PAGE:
There I was, ogling this “bowl of beauty” and taking photos of her from all different angles like the paparazzi. As I contorted my body into all sorts of odd shapes, I was blind to a development that still has me reeling …

The son of a mutha f’n deer devoured 75% of all my peony buds. They’ve never touched them before, not even one bud/bloom. Are you freaking kidding me? No plant has more of a build-up to their bloom period than the peony and it marks the transition to summer. And you’re going to ruin that for me?

Just a few days ago they looked so promising:    

What a slap to the face. This means WAR. Once again, I was too lax and let my guard down. No more you tick carrying, skittish SOB’s.

I will hunt you down day and night. I will throw bars of Irish Spring at your ass. I’ll drop hot sauce from a helicopter above. It is on … it is on like Donkey Kong.

John

Plants I expect big things from this year

More than a few times this winter I have reviewed all of my garden photos in a “slide show” as a means to get myself all pumped up for the spring/summer. Each time, there are certain plants that have me dreaming big when they pop up on the screen. These are plants that are only a year or two old and have yet to put on their best show.

I’d like to share my optimism with you today and please, share any experiences you may have had with any of these. Just make sure you lie to me if there is anything negative; I’m on too much of a high right now to be brought back down to reality.

I purchased a bunch of Helenium autumnale at a native plant sale last spring and I was blessed with a never ending amount of blooms in late summer.

But, I did a poor job of pruning for height control and left these in an exposed location so they toppled over rather easily. With a new locale and a pruning plan, I expect monstrous results from these natives this summer.

Another native, Amsonia tabernaemontana (Eastern bluestar), was planted two years ago and has not only remain untouched by the deer (due to it’s sap on the leaves) but has also survived in a spot that remains wet at times. However, it has yet to bloom real well and it’s biggest selling point, the yellow, smoke-like fall foliage has not been there as expected. So, everyone say it with me, this is the year to take it to the next level.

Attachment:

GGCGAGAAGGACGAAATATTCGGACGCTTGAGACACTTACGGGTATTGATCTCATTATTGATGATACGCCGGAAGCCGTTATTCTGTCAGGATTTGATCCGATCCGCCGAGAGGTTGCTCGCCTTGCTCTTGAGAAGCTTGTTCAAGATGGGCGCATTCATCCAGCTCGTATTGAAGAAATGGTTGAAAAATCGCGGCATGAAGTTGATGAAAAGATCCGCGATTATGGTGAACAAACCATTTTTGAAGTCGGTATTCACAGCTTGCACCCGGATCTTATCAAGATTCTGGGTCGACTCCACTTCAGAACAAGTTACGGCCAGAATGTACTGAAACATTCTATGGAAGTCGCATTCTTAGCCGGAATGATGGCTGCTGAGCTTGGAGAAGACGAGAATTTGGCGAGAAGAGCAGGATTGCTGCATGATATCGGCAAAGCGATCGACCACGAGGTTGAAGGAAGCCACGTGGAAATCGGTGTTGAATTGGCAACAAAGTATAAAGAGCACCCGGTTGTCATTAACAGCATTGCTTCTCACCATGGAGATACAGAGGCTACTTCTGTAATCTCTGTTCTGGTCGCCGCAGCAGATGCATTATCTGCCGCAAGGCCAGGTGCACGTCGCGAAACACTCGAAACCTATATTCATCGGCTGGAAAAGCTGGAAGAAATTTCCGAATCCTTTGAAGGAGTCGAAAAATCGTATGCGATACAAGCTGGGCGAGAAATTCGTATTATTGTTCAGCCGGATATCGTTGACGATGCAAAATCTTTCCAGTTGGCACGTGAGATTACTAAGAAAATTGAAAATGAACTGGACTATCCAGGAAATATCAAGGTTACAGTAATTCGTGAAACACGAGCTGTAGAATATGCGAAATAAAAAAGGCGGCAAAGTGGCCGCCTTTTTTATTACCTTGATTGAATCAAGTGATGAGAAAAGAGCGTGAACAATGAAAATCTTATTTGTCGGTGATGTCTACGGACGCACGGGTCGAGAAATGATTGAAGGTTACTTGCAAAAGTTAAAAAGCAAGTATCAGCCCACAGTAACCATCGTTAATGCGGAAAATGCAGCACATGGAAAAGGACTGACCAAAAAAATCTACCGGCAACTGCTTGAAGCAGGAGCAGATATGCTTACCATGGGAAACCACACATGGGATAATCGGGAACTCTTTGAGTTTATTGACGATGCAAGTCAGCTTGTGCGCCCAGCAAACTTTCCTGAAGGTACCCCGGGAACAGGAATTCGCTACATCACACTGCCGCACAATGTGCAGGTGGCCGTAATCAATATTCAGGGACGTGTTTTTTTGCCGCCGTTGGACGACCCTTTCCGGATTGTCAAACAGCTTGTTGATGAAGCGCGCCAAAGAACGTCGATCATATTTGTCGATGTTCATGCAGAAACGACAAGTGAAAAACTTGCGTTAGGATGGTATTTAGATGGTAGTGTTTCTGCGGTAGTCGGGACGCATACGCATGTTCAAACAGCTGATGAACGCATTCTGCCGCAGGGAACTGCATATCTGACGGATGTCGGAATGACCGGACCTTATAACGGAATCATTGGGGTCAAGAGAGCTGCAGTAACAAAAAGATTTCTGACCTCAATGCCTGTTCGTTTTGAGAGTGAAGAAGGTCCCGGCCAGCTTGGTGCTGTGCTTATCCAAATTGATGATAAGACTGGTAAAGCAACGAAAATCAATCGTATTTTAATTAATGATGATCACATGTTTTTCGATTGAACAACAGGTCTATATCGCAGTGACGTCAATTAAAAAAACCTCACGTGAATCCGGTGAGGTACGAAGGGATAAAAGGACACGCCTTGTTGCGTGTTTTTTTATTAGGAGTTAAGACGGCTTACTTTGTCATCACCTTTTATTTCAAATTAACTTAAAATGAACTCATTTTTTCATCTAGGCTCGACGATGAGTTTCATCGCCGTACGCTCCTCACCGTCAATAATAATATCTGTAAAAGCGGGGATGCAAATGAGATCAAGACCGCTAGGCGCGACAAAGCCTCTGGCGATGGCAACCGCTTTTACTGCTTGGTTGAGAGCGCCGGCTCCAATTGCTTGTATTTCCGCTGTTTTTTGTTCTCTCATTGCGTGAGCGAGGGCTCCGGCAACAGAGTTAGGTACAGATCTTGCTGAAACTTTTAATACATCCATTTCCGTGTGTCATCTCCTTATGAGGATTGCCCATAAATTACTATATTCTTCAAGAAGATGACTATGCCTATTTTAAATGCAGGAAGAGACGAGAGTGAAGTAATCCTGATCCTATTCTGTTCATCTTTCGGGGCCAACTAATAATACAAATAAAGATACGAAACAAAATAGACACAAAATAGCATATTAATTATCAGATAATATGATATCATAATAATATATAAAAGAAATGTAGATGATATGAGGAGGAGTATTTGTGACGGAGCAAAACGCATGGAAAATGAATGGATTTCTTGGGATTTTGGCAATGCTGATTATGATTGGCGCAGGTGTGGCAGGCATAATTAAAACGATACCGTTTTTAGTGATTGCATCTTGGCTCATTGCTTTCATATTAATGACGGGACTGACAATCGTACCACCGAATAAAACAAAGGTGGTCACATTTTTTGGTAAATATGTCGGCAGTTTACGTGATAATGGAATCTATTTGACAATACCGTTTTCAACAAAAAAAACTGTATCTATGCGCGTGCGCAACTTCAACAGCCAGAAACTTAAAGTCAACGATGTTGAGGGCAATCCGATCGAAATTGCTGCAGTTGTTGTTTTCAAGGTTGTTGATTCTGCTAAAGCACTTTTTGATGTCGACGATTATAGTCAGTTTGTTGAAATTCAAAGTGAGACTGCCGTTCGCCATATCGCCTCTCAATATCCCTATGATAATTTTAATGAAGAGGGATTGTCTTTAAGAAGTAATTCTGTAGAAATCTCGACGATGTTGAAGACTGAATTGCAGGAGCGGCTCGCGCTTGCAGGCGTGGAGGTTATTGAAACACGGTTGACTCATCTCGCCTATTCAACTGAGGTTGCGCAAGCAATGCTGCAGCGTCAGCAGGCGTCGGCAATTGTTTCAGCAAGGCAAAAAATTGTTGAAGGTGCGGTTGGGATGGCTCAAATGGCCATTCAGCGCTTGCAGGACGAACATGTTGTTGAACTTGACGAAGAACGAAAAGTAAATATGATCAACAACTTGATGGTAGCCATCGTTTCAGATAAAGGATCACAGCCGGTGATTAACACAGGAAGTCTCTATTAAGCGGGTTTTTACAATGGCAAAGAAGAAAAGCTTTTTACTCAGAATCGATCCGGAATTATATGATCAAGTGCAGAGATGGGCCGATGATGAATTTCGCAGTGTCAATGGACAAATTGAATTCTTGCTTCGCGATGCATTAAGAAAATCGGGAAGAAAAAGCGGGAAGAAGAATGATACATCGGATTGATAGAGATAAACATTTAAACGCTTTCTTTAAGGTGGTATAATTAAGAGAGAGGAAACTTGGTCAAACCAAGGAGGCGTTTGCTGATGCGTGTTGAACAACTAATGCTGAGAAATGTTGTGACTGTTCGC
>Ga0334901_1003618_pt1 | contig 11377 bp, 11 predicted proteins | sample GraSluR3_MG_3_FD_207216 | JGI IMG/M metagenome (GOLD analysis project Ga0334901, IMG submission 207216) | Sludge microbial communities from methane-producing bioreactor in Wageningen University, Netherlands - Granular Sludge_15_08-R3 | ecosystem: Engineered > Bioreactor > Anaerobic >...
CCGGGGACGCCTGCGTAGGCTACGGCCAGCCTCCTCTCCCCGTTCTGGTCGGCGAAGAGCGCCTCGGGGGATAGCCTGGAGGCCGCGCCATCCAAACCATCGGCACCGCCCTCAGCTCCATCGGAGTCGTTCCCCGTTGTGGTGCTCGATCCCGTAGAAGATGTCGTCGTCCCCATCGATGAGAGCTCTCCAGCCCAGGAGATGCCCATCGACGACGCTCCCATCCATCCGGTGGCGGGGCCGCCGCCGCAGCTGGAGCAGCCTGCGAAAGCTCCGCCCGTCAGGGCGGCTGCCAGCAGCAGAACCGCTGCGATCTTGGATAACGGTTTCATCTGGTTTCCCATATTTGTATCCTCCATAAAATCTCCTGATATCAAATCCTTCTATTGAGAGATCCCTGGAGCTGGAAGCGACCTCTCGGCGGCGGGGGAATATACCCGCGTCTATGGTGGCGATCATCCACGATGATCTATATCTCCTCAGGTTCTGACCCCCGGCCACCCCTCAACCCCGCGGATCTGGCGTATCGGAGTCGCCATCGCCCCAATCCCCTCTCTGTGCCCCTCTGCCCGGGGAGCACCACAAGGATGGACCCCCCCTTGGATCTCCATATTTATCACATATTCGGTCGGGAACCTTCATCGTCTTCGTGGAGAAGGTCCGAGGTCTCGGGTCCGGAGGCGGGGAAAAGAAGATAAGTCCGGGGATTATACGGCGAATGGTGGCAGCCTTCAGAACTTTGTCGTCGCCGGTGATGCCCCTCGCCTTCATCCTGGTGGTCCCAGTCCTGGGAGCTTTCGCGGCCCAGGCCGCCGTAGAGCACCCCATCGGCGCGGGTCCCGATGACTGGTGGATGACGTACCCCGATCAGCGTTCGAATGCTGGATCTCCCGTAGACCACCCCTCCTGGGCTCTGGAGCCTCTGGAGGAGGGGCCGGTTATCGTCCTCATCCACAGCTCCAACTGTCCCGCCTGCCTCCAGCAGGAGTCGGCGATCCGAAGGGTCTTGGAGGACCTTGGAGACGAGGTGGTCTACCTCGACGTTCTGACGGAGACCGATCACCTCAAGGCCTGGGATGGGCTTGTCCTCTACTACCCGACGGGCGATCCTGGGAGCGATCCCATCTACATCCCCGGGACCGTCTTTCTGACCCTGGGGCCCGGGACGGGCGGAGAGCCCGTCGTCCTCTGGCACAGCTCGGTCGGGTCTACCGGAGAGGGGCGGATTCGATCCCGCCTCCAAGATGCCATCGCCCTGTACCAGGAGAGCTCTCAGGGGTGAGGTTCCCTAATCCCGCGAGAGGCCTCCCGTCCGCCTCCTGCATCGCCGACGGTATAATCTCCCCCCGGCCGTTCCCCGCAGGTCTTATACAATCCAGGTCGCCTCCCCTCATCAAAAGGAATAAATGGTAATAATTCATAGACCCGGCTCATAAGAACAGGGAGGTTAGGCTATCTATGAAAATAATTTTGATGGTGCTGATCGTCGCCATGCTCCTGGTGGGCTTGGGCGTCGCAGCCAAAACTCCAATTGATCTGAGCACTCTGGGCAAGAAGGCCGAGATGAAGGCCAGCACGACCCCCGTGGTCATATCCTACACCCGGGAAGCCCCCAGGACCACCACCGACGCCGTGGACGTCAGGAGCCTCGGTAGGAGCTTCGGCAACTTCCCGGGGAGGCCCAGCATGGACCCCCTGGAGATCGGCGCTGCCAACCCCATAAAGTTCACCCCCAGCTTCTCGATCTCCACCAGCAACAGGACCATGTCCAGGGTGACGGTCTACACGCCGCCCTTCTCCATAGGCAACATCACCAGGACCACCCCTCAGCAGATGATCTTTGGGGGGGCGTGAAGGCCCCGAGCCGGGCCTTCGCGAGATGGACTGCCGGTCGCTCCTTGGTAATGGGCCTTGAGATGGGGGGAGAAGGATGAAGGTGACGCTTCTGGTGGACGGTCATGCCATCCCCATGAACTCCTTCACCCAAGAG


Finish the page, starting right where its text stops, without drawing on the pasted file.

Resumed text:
I was happy to get a few blooms on a few different Siberian Iris ‘Snow Queen’ last spring and hope to double that output this spring. Isn’t she a beauty?

I loaded up on Chasmanthium Latifolium (or as you common folk call them, northern sea oats) in the Fall of 2009 and they have not disappointed. They worked from spring to late Fall and I would love more of the same this year, even some reseeding is OK (should I be careful what I wish for?).    

I am a sucker for foliage, especially anything in the red/maroon/scarlet family and I planted a few Hibiscus ‘Kopper King’ late last summer. I honestly could skip on the blooms as long as the foliage looks good all season. I liked how they stood out as somewhat of a focal point and contrasted real well with all of the other green foliage. Bigger and badder this year please.

Miscanthus ‘Super Stripe’ was slow to grow last year but damn, I love that variegation. Let’s agree to double in size this year OK?    

Miscanthus ‘Variegatus’ gets real big and can flop but I’m not scared. I have two planted where they can get as big as they want and I’ll deal with the floppiness if necessary.  

Echinacaea ‘Fragrant Angel’ – beautiful blooms and beautiful scent – just want MORE MORE AND MORE.  

I know that Sambucus ‘Black Lace’ will struggle in my poor draining soil and will be nibbled by the deer but I have to have it. So, I plan on growing it in a large container as a specimen on my deck. That foliage is sweet and hopefully this year it gets close to “specimen” size.  

And last but not least, we have Baptisia ‘Twilite Prairieblues’ which had some blooms last year that were stunning. From all indications, I should expect the plants to at least double in size and produce a lot more blooms this year and that my friends, would friggin rule! 

Good night and welcome back to the work week.

ONG